How a new contact lens will free diabetics from regular blood tests

A smart contact lens could be on its way to help diabetics, by entirely replacing the need for regular blood tests.

The lens uses miniaturised sensors and a wireless transmitter to measure the amount of glucose in a patient's tears.

Google X laboratory's device has already gone through a series of clinical research studies - but the final product could take up to be five years to enter the market.

Google X project leader Brian Otis said:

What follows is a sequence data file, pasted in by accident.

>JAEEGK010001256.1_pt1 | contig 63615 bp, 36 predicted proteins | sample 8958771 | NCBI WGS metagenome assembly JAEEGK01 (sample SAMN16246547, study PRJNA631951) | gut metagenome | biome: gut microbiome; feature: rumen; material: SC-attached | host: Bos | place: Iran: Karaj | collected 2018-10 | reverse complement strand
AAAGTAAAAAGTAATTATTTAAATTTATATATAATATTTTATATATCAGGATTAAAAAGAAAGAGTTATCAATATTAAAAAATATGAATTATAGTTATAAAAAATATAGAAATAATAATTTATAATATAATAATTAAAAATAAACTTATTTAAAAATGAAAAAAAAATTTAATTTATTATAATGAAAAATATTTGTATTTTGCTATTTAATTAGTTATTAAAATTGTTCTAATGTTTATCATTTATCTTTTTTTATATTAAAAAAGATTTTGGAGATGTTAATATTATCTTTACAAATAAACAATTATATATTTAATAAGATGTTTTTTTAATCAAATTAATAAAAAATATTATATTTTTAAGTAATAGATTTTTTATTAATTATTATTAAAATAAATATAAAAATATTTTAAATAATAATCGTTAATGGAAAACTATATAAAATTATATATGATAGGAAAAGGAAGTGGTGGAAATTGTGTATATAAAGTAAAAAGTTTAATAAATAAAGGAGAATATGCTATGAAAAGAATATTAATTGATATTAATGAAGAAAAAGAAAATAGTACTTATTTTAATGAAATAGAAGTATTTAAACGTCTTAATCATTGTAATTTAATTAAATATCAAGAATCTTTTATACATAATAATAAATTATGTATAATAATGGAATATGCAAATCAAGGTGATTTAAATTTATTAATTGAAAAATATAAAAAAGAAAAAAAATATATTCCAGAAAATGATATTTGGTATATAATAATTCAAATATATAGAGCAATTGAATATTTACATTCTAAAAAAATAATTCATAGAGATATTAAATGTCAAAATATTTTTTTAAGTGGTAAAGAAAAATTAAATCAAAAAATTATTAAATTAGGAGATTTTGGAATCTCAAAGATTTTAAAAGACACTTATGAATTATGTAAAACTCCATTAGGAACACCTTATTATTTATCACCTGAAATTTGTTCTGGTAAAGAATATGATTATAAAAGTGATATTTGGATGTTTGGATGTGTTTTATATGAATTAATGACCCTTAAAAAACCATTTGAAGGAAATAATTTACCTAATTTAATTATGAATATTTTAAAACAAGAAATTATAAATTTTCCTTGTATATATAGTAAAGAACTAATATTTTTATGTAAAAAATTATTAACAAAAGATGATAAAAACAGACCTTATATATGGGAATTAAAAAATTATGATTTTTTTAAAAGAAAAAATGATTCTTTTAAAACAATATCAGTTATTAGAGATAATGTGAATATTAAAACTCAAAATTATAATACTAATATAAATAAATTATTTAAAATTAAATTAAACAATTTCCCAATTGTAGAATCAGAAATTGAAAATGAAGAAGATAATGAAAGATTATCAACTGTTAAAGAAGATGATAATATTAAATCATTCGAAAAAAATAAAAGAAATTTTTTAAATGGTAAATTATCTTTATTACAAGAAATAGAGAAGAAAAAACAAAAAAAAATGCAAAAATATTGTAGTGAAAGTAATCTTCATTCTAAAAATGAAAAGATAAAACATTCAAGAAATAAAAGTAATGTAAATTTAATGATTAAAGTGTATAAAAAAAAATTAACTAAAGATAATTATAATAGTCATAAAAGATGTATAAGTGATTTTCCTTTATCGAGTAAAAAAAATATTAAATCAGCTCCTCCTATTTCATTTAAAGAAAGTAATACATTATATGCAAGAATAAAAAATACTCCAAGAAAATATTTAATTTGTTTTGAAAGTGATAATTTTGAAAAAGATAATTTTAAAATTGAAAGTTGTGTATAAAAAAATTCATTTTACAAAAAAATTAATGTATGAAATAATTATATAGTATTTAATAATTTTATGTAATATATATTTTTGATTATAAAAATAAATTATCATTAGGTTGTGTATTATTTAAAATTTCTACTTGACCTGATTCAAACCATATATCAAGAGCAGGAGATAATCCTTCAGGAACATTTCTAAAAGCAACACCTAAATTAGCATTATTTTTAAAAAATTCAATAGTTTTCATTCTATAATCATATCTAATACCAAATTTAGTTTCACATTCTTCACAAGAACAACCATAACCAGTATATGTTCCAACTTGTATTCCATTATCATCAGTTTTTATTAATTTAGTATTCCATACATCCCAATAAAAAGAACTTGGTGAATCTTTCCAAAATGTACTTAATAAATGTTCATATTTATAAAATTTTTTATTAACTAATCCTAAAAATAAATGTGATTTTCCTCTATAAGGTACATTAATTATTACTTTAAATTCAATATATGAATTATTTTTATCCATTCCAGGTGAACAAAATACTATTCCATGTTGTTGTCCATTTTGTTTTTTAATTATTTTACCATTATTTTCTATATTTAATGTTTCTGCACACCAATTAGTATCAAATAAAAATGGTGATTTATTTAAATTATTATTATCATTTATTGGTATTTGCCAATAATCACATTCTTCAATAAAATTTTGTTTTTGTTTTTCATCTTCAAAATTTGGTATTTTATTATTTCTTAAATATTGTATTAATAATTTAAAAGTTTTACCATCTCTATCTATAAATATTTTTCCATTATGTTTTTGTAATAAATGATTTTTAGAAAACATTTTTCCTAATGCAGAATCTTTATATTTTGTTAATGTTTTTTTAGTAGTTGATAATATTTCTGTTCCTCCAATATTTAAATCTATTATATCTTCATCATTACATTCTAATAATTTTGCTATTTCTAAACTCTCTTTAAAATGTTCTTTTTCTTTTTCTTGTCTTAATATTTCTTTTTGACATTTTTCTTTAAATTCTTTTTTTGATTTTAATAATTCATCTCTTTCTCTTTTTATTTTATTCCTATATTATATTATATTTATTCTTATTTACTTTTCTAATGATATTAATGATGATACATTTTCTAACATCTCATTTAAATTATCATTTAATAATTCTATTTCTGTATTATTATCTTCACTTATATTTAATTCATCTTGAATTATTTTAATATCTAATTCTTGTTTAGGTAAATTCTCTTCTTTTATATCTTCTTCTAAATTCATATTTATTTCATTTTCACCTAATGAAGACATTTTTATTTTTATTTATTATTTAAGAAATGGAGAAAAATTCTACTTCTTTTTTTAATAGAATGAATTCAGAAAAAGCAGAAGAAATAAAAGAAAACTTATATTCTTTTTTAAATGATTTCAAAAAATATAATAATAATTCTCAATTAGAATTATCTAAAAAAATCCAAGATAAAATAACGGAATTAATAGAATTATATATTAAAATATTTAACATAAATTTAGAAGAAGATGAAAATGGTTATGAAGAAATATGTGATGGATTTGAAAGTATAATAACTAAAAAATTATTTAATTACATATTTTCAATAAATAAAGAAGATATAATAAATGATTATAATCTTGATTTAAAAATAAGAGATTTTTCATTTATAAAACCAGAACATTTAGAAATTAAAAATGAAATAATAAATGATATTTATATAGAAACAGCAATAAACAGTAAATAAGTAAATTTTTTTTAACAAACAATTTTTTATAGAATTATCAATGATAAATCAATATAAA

We're testing a smart contact lens that we built that measures the glucose levels in tears using a tiny wireless chip and a miniaturised glucose sensor.

We've had to work really hard to develop tiny, low-powered electronics that operate on low levels of energy and really small glucose sensors.

Google is also in the process of developing LED lights to indicate when glucose levels have crossed certain levels. The company hopes to partner with other firms to develop apps making the measurements taken by the lens available to the user and their doctor.

The number of diabetes sufferers has grown substantially over recent years. There are 382m diabetics worldwide and one in ten is forecast to suffer from the disease by 2035, according to the International Diabetes Federation.